Grandson Mateo, now 8 years old, was a newborn when Franco and Lisa Gualtieri started cooking real Italian food in a small kitchen for pickup and delivery. When Mateo was 4, his grandparents opened the tiny restaurant they now operate on Brookline Boulevard and named it after him.
Easy to pass before turning around, the space is 14 feet wide, and the seating area is about twice that distance deep. There are eight tables, including a couple of wrought iron numbers, and 18 diners fill the house. For parties, usually on Mondays when the restaurant is closed, no more than 25 can dine.
A collection of mementos are scattered on the walls—nothing in English—a soccer banner, a calendar and a few family photos. One with Lisa’s Uncle Lou and legendary boxer Rocky Marciano gets special note, but the main event is the portrait of Salvatore and Giuseppina Guarino, Lisa’s grandparents and the benefactors of the family recipes.
Franco was about Mateo’s age now when he started working at his family’s trattoria in Catanzaro, Italy, and he has been cooking as long as he can remember. He courted Lisa in Calabria and followed her home to Pittsburgh, where they married, raising their family in Brookline. He worked construction as necessary, but the man seems born to cook.
Most times, except for the busiest, Franco scribbles your order on a pad, hustles through the open pantry to the kitchen in the back and emerges a little later with your meal, piping hot. On weekends there is an additional server, and you catch glimpses of Franco and Lisa, mostly ensconced in the kitchen.
Mateo’s is a “red sauce” joint, revered by Italian Americans who spent Sundays at their nonna’s house, savoring the aromas as she nudged the flavor out of the humble tomato. Here, the sauce is made fresh every morning, neither thin nor chunky, just the right partner for al dente pasta. As Franco says, “You have to know how to work the tomato.”
There are nearly a dozen chalkboard specials, including a killer eggplant parmigiana, but mostly pastas, including red or white clam sauces, bistecca sauce, aglio e olio and marinara. These are joined by gnocchi, lasagna, ravioli and tortellini on the regular menu, most for less than 10 bucks.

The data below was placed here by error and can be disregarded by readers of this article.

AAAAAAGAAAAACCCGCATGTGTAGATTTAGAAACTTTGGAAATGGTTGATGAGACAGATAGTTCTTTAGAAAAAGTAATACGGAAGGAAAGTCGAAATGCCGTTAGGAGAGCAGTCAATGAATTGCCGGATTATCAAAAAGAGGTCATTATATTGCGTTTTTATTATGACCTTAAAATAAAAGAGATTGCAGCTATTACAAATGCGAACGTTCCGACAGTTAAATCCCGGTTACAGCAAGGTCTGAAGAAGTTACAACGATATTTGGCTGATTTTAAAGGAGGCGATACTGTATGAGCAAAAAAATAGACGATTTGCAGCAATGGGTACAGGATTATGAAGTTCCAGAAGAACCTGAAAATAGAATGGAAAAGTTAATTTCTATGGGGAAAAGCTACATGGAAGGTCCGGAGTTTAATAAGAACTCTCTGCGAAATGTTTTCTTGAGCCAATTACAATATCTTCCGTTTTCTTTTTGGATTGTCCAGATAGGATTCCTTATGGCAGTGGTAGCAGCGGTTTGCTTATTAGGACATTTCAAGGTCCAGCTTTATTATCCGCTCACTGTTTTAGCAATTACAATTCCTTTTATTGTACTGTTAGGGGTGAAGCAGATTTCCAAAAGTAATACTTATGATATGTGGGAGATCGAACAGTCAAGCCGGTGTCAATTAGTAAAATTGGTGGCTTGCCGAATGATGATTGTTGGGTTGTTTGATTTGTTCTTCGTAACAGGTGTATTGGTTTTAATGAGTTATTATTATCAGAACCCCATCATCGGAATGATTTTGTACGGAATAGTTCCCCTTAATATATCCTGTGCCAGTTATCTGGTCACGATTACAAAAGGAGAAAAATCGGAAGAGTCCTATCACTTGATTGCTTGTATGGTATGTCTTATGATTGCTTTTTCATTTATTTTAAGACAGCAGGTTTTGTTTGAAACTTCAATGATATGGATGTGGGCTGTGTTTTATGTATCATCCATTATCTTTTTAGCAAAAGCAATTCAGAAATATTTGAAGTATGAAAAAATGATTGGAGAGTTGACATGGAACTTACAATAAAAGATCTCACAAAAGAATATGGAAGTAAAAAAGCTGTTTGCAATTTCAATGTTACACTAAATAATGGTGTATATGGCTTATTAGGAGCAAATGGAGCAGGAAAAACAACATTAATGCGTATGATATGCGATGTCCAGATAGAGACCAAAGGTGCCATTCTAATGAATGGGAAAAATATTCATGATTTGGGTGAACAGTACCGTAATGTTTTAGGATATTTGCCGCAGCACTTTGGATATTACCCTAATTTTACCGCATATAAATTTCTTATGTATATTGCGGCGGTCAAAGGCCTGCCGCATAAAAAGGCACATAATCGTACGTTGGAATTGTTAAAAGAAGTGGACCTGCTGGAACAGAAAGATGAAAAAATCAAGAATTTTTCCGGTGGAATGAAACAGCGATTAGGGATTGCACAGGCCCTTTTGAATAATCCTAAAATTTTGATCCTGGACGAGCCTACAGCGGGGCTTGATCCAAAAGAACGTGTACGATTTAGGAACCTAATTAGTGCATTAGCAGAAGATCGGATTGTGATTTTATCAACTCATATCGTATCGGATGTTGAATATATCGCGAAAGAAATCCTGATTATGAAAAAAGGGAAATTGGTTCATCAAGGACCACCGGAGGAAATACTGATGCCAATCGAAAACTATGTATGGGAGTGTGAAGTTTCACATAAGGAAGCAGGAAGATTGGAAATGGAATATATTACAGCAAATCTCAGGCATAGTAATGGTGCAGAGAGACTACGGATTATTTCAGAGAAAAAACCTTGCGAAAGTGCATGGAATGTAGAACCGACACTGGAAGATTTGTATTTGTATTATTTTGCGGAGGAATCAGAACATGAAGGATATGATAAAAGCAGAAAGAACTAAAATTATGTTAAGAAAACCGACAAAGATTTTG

Other main dishes include chicken parmigiana or stuffed banana peppers, each served with pasta and fresh Italian bread, for $12.50. An array of panini includes steak pizzaiolo, steak & cheese, and sausage, all on 9-inch rolls, for $7.95. And while the instinct is to jump straight to the main items, there are starters not to be missed.
A bowl of wedding soup, minestrone, pasta e fagioli or tortellini in brodo is under $5, likewise for a cup of greens and beans. A fresh salad of mixed greens is a little less. A Calabrese specialty, zucchini pancakes, just might be the star, for $5.50.
And if red sauce is the queen of Mateo’s, the meatball, the measure of Italian home cooking, is king. Here, it is a main dish, a side dish or a sandwich. “The best in town,” is Franco’s meatball mantra, to which a Mateo’s regular patron recently retorted, “No. Not the best in town. The best in the country.”
Intimate by necessity, Mateo’s is easy, and even BYOB is a breeze, with the liquor store two doors away and several nearby taverns for beer. Take a seat, ponder the menu, mix it up a little with Franco, place your order and wait to be satisfied. As Lisa says, “We’re small in space, but mighty in taste.”
And when you occasionally look up from your plate, you are likely to connect with another diner, a stranger but for Mateo’s, who smiles, as if to say, “So… you know about this place, too.”